Farm Progress

Sen. Pat Roberts, in an address to the Washington International Trade Association, pushes for modernizing NAFTA, seeking more agreements.

Walt Davis 1, Editor

December 20, 2017

4 Min Read
FARMERS NEED NAFTA: Sen. Pat Roberts spoke out strongly in favor of the U.S. remaining a partner in NAFTA and working to strengthen and modernize the agreement.Marc Bruxelle/iStock/Thinkstock

Sen. Pat Roberts, R-Kansas, expressed strong support for modernizing the North American Free Trade Agreement in a speech before the Washington International Trade Association on Dec. 12.

Following the address, Roberts participated in an agriculture trade discussion with Max Baucus, former chairman of the Senate Finance Committee and U.S. Ambassador to China; and Grant Aldonas, former undersecretary of commerce for international trade and currently the executive director or the Institute of International Economic Law at Georgetown Law.

“Trade is more than a product crossing a border. A seed planted in a field might ultimately become a meal for a family, but in between you’ll find the combine that harvests it, the facility that processes it, and perhaps most important, the people employed at every step of the way,” Roberts said.

Roberts said he is hearing a lot of farmers express frustration because the U.S. is missing chances to increase exports.
“I believe that the renegotiation of NAFTA could provide just that opportunity. Strengthening and modernizing NAFTA should result in even stronger economic growth for the United States, and for Canada and Mexico,” he said.

“U.S. agriculture has grown because of agreements like NAFTA, and from the farmer in the field to the grocer in the store, American workers have benefited from that growth,” the senator added.

Roberts is chairman of the Senate Committee on Agriculture, Nutrition and Forestry. He is also a member of the Senate Finance Committee, with jurisdiction over U.S. trade policy.

Roberts has highlighted the vast benefits of NAFTA to American agriculture during multiple conversations with President Donald Trump, U.S. Trade Representative Bob Lighthizer, Commerce Secretary Wilbur Ross and other high-ranking officials in the Administration.

“As the Chairman of the Senate Agriculture Committee, my primary task is to work on behalf of farmers, ranchers, growers, and other rural stakeholders in Kansas and across the rest of our country,” Roberts said in the speech.

“In preparation for writing the next farm bill, I’ve been talking with many of these stakeholders all over the country, and one thing is clear: Times are challenging right now in farm country. We are in a rough patch. We are going to do what we can to provide farmers and ranchers with the certainty they need to be successful producers,” he said.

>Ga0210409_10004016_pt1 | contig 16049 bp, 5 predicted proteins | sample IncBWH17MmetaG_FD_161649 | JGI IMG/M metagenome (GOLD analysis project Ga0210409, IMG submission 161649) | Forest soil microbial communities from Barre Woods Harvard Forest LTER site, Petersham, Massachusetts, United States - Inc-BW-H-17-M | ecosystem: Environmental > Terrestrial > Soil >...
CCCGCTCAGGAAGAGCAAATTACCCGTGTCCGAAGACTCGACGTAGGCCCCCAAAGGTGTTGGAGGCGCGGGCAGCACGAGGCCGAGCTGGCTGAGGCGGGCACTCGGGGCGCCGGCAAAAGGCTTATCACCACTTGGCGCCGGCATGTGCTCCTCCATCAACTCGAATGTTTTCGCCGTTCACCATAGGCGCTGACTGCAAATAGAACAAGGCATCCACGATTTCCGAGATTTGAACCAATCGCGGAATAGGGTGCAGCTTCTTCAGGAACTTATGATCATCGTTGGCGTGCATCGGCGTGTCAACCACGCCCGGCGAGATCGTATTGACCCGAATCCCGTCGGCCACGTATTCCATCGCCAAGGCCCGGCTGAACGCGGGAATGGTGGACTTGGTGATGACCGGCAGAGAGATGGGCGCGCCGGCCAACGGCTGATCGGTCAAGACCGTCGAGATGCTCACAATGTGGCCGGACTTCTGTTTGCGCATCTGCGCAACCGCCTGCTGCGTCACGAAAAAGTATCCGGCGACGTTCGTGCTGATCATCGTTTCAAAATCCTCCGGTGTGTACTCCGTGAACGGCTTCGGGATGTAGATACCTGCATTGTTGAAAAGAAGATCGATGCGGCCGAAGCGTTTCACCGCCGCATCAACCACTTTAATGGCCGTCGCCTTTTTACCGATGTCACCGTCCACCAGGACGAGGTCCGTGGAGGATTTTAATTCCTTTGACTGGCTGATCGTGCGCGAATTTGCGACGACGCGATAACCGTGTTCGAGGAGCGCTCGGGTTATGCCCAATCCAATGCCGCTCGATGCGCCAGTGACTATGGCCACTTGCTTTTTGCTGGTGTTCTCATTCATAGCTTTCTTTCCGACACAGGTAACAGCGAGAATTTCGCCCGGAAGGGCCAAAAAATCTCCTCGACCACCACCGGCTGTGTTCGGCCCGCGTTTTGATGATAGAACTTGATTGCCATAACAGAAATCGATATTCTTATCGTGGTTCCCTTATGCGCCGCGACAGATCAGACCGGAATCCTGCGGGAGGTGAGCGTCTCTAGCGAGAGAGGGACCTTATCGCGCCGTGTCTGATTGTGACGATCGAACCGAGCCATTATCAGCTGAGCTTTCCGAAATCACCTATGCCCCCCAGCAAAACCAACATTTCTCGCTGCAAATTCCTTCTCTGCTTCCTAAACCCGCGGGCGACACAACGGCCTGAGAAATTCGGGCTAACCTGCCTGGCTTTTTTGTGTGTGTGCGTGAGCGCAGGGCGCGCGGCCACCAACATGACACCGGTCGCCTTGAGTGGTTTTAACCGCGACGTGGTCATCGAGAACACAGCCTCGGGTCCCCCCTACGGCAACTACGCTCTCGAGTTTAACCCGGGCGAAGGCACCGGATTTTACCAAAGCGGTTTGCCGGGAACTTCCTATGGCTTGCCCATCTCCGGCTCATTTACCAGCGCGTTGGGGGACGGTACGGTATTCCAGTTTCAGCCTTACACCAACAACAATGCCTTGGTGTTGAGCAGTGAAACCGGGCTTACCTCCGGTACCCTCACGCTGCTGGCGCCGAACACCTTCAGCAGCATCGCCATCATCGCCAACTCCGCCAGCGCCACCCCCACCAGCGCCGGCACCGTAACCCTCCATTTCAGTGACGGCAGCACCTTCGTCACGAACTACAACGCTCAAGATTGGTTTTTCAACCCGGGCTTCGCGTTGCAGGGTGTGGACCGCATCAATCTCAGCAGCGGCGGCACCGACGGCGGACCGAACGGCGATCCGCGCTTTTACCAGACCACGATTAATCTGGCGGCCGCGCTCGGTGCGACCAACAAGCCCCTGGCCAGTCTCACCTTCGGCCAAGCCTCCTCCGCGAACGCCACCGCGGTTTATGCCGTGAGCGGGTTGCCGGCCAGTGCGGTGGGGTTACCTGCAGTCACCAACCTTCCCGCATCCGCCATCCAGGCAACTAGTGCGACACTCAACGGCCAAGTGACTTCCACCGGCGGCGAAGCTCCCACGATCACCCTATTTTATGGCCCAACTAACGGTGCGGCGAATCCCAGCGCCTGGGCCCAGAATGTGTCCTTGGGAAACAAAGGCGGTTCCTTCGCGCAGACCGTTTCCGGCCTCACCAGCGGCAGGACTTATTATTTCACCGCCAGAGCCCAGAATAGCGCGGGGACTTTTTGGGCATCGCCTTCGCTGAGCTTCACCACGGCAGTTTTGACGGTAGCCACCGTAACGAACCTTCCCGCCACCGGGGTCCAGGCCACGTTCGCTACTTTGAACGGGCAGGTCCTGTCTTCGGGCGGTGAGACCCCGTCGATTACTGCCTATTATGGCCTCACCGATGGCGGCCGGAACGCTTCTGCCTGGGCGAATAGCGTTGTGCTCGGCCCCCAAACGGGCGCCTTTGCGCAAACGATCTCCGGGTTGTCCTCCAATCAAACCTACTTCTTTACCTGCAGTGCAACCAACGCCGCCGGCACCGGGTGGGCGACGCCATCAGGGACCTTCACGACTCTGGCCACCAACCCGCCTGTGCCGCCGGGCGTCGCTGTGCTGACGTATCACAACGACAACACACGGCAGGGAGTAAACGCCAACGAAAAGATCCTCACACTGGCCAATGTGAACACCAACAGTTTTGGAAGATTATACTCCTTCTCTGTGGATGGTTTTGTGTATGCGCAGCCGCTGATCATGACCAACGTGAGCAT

Roberts said he is also hearing that farmers need reliable markets, both at home and abroad, to sell not the commodities that are grown in America.

“I’ve also been spending a lot of time over the last year talking about trade, in particular agricultural trade. And, I have been encouraging everyone — farmers, ranchers, manufacturers, senators, as well as officials in the administration — to help fight the pervasive view that our economy has not benefited from trade agreements like NAFTA.”

Roberts thanked Baucus as well as Sen. Dick Lugar (R-Ind.) for adding their voices to the call to stay in NAFTA and renegotiate to strengthen and modernize the agreement.

“Canada and Mexico have been continuously ranked in the top five destinations for U.S. exports since NAFTA was signed into law, and we must work hard to continue to cultivate and grow that mutually beneficial relationship,” Roberts said. “I also believe that we should be aggressively seeking new agreements and trading opportunities around the world.”

China, with a population of 1.4 billion people, remains a critical market for U.S. agriculture, and presents tremendous growth opportunity, Roberts said.

“I was pleased that one of the early achievements during President Trump’s administration was an agreement with China to allow U.S. beef access for the first time since 2003. And, this administration continues to signal a commitment to pursue aggressive trade enforcement at the WTO on China’s administration of its tariff rate quotas, and market price support programs for wheat, corn, and rice,” Roberts said.

“Last week, I stated that we are at a crossroads on trade.  If the U.S. is to continue both as a leader in the global market and to grow the American economy, then we must aggressively work to strengthen existing relationships and develop new ones,” the senator said. “No one knows more than the agriculture sector the rewards that come from our trading partners. I believe that agriculture should be front and center as the U.S. pursues trading opportunities around the world.”

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